Somersaults, Finborough Theatre, London

One thread of the Finborough Theatre’s enterprising programming is to stage plays that highlight the languages other than English in the UK. Coming up in February is a play staged in Welsh (Saer Doliau), with English surtitles, and here, in Somersaults, the focus is on Scottish Gaelic. It’s a revival of a playful, poignant piece by Iain Finlay Macleod, first staged by the National Theatre of Scotland, that considers identity and the part language plays in defining who we are.

James, a successful young entrepreneur when we meet him, has left his childhood life and language long behind him: even the name his father gave him – Seumas – has morphed into its English version. He lives in London, hundreds of miles away from his native Isle of Lewis off the west coast of Scotland. But when his business and then his domestic life begin to crumble, he starts to panic about who he is. It strikes him one day that he can no longer recall the Gaelic word for “somersault” and realises that his only link with the language he spoke as a child is his dying father.

So the author explores the significance of the slow death of a language – not just as a form of communication, but as a repository of a whole way of life and of its speakers’ history and culture. But he also considers the nature of self, asking where our identity resides – in our job, our relationships, our lifestyle or our language? The play slips out of the confines of realism to include a liquidator (Richard Teverson): a strange, sinister character intent on removing not only James’s furniture, but his memories as well.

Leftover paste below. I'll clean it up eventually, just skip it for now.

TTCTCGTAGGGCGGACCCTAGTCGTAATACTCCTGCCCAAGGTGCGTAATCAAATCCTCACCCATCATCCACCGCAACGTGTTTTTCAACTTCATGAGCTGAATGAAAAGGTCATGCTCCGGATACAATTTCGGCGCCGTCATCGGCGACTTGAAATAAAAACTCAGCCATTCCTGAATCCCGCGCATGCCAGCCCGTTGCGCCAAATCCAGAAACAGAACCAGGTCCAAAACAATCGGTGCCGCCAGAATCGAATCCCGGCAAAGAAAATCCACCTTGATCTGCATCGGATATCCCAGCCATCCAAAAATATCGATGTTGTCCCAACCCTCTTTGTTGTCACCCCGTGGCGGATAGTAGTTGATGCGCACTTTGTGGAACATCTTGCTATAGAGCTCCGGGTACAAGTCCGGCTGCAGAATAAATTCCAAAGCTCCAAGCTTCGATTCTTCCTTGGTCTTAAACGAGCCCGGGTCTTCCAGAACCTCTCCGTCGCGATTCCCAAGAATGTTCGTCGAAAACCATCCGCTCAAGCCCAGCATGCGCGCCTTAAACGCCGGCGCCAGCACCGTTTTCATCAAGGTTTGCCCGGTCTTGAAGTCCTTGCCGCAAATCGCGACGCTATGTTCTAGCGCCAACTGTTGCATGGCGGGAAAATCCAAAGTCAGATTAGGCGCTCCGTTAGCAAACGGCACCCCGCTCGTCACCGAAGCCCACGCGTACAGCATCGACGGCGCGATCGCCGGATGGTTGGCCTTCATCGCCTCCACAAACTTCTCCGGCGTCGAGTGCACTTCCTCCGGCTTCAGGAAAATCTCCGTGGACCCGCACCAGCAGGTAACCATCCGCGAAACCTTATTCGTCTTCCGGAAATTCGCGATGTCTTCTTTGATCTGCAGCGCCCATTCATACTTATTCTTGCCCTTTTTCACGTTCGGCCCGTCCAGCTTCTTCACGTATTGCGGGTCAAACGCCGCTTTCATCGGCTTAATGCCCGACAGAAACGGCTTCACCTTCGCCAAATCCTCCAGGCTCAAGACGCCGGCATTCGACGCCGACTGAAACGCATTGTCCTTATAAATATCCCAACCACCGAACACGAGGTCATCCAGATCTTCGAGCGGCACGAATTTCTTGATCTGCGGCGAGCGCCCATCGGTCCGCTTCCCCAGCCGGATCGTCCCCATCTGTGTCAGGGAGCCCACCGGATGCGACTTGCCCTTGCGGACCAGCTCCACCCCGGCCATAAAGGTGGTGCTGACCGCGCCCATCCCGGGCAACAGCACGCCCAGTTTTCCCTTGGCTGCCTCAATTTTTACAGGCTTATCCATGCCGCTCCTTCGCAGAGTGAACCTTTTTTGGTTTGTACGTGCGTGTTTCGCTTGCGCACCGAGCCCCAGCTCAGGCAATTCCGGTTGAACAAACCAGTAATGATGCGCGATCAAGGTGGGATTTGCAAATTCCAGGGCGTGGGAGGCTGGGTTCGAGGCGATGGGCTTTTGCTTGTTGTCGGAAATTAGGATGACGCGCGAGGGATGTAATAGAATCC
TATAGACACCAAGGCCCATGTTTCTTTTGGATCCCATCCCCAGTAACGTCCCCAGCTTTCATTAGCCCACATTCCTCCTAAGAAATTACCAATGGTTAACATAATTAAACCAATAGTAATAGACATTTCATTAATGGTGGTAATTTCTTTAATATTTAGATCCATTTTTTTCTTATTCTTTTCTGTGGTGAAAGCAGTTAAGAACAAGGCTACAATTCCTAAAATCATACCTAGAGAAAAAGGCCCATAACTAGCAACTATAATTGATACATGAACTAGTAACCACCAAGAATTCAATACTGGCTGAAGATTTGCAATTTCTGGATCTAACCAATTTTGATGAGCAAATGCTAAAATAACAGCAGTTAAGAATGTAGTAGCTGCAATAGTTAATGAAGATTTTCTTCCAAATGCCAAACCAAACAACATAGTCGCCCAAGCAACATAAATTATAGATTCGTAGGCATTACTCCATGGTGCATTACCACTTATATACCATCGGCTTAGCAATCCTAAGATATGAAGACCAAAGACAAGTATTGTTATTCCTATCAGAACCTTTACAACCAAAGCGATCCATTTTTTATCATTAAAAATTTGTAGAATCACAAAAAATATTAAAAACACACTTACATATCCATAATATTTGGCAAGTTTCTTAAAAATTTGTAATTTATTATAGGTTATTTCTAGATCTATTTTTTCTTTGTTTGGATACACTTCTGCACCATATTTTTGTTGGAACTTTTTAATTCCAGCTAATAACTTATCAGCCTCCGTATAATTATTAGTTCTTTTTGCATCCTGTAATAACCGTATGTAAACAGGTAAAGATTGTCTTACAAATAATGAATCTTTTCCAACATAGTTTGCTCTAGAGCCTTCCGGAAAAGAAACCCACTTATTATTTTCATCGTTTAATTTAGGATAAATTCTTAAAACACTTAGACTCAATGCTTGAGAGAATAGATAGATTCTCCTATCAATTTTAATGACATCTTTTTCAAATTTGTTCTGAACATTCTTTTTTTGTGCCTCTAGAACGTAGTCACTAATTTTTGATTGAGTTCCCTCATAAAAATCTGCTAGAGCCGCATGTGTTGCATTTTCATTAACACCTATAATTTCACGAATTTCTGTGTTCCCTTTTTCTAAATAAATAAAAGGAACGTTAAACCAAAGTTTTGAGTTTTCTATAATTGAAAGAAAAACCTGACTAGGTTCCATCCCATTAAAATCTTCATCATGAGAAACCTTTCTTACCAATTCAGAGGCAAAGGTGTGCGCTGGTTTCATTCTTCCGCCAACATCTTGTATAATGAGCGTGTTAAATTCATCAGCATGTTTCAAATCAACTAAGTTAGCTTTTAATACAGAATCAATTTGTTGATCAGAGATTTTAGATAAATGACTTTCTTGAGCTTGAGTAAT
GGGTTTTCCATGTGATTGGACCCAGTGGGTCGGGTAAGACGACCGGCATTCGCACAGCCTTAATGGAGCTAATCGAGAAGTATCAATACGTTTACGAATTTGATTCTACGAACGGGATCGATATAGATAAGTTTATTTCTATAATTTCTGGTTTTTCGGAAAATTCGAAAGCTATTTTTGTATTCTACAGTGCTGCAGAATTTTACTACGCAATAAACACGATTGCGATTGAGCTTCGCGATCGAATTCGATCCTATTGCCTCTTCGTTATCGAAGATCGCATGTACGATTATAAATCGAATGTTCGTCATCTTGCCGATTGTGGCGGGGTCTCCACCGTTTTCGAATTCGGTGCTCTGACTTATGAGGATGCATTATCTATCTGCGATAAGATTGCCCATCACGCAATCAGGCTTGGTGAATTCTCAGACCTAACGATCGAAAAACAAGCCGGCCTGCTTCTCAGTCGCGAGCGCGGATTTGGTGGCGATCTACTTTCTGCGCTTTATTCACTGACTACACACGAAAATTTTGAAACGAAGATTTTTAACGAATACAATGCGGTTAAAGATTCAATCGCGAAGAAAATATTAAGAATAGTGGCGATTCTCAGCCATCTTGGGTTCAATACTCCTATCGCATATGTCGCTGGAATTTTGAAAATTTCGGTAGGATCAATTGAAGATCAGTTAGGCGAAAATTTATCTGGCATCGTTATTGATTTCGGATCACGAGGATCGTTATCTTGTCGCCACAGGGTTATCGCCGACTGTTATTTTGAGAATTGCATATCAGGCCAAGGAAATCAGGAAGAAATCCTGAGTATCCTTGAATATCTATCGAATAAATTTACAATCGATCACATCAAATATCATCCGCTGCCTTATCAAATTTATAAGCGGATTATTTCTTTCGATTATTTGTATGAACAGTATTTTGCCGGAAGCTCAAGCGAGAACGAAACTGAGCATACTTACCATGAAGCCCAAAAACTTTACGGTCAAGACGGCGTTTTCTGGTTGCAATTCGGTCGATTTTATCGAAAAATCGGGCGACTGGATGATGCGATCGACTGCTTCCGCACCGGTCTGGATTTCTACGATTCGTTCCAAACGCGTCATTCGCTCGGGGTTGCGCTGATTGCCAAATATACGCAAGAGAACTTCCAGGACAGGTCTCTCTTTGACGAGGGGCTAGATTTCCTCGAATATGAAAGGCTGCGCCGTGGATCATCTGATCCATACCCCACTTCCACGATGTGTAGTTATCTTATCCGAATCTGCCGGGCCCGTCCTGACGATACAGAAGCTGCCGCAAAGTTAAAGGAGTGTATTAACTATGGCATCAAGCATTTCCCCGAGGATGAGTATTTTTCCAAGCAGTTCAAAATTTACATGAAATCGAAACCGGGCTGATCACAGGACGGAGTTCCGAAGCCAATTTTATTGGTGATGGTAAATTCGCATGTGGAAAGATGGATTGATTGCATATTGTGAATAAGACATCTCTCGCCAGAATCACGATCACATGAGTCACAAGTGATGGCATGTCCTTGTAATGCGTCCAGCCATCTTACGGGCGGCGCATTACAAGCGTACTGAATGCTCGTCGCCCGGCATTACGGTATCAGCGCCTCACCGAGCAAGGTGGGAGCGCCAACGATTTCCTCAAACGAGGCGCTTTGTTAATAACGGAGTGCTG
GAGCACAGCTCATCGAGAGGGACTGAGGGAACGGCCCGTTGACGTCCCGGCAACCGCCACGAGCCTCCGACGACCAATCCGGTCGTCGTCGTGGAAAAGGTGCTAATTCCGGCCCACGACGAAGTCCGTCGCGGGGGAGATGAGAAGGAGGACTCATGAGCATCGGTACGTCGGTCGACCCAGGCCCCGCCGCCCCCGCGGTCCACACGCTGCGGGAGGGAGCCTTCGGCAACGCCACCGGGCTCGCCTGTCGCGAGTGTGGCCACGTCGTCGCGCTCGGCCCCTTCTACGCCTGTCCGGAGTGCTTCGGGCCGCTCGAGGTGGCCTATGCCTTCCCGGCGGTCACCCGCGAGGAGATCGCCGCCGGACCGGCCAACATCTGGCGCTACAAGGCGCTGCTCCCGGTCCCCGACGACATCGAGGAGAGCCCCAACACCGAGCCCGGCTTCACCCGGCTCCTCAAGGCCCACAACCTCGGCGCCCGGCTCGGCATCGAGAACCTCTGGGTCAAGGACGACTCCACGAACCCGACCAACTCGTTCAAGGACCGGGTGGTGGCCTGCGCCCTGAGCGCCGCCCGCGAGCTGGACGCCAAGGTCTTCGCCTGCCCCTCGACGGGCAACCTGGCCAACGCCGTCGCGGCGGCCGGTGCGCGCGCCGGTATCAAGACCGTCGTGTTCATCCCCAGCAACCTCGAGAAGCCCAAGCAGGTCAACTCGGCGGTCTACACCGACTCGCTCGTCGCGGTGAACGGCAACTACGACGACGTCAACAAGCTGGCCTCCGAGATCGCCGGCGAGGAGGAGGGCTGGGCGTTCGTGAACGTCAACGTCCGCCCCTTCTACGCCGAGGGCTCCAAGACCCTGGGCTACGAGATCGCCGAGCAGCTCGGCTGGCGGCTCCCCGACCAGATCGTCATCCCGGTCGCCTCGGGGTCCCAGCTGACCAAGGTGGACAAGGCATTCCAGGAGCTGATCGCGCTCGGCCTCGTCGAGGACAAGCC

These are deep themes and the play is thoughtful, touching and funny. It struggles structurally, however: the scenes with the liquidator don’t quite come off, the set-up feels too schematic – James’s life as a wealthy Cambridge graduate living in Hampstead is skimpily outlined and rather clichéd – and the character of James’s wife is underwritten. Russell Bolam’s spry, witty production can’t quite overcome these flaws and feels awkward in places. But the scenes between James and his father are immensely moving, beautifully handled here – in a mix of English and Gaelic – by Tom Marshall as the father and David Carlyle as James. Meanwhile Max Pappenheim provides a subtle soundtrack that switches location in a trice. A slightly patchy evening, but a moving and important subject.

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